Home

About

Advanced Search

Browse by Discipline

Scientific Societies

E-print Alerts

Add E-prints

E-print Network
FAQHELPSITE MAPCONTACT US


  Advanced Search  

 
1 Introduction Gravity is the most pervasive force that we encounter in our daily lives. Proper orientation
 

Summary: 1 Introduction
Gravity is the most pervasive force that we encounter in our daily lives. Proper orientation
of our bodies with respect to gravity is crucial for balance and motor coordination.
Normally, congruent visual, vestibular (predominantly utricular), and somatosensory
inputs are integrated to obtain a reliable estimate of orientation with respect to the
gravity vector (see Howard 1982, for a review). In some circumstances, such as the
microgravity of space or the artificial worlds of a virtual reality simulation, sensory
information from the otoliths and the visual system can conflict. Discordant visual and
vestibular sensory information has been associated with motion sickness and the similar
nausea that sometimes accompanies a session in a flight simulator (simulator sickness).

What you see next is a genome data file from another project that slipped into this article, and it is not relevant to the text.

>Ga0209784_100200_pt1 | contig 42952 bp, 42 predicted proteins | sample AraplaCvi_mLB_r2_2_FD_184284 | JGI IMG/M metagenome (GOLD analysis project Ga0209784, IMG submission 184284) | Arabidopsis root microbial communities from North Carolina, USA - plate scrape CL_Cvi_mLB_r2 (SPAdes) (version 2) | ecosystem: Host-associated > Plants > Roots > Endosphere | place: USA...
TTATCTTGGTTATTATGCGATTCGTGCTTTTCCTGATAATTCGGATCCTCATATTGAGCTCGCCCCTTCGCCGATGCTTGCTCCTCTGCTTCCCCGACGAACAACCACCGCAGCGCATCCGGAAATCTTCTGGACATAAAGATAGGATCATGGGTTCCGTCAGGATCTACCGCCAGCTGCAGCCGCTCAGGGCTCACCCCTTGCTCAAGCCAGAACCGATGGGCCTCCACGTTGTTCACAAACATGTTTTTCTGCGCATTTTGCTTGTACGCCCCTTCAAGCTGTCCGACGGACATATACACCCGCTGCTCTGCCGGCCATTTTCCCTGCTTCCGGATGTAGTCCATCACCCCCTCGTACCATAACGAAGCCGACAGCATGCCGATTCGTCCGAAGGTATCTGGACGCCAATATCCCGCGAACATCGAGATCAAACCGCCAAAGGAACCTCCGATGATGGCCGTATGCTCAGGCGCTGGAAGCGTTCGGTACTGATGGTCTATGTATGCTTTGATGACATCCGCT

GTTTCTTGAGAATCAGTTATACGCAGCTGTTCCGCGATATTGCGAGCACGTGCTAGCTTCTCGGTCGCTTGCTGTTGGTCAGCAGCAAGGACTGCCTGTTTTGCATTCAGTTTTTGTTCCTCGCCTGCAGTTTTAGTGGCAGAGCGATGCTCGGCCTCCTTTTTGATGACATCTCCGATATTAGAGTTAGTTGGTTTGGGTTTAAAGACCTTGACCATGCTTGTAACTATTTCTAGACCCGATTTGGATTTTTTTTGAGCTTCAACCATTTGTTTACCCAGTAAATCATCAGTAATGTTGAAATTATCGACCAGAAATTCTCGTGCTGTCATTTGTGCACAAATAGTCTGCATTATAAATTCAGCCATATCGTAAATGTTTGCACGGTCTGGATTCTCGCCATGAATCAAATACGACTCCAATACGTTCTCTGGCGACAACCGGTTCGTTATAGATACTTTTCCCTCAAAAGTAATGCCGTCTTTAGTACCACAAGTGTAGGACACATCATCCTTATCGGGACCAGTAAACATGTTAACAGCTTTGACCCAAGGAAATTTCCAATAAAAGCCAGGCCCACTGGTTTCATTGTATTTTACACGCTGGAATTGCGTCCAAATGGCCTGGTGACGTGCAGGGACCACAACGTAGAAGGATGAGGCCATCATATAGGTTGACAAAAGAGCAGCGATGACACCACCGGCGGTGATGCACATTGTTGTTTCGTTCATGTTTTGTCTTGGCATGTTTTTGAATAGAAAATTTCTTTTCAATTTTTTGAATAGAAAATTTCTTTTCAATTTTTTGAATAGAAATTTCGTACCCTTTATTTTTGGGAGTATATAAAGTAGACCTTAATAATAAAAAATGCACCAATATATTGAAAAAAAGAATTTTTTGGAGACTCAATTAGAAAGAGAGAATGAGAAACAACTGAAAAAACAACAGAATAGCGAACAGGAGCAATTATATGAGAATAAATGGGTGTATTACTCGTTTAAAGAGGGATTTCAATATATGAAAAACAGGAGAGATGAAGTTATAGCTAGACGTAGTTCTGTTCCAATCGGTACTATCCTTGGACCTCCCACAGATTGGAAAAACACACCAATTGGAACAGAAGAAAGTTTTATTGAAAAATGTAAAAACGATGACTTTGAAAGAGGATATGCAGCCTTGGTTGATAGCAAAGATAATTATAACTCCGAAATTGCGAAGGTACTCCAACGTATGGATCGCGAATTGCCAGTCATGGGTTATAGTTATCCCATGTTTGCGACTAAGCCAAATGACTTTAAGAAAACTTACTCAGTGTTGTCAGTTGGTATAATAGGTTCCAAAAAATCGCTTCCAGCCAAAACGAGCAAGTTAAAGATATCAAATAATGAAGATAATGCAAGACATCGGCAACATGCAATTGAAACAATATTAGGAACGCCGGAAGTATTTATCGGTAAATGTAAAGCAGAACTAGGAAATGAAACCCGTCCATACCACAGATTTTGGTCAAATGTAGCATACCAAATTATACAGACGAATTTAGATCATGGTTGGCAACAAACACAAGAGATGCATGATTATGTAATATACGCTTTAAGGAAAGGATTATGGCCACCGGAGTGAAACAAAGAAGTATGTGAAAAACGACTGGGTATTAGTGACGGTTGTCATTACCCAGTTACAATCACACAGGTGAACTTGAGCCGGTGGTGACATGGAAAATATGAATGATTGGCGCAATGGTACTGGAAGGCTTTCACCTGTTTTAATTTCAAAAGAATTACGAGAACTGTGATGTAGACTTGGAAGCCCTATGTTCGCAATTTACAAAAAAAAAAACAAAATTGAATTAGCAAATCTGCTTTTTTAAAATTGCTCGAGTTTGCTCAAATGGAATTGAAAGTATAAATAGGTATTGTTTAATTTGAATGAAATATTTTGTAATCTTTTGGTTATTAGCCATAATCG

The brain uses at least three visual cues in order to make a judgment about the
direction of gravity (Howard and Childerson 1994): visual frame, visual polarity, and
motion of the visual scene. The visual frame refers to sets of distinct horizontal and verti-
cal lines and surfaces. In our environment, these are objects such as walls and ceilings,
which are typically aligned with or perpendicular to gravity. Since the frame is normally
aligned with gravity, tilt of the visual frame suggests a tilt of the gravity vector in the
direction of the tilt of the frame. Perception of the true vertical is more accurate in
the presence of a gravitationally aligned visual frame (Asch and Witkin 1948; Witkin
and Asch 1948a). These authors found that when observers viewed a stationary tilted
frame a vertical rod appeared tilted in the opposite direction. This was interpreted as

  

Source: Allison, Robert - Department of Computer Science, York University (Toronto)

 

Collections: Computer Technologies and Information Sciences; Biology and Medicine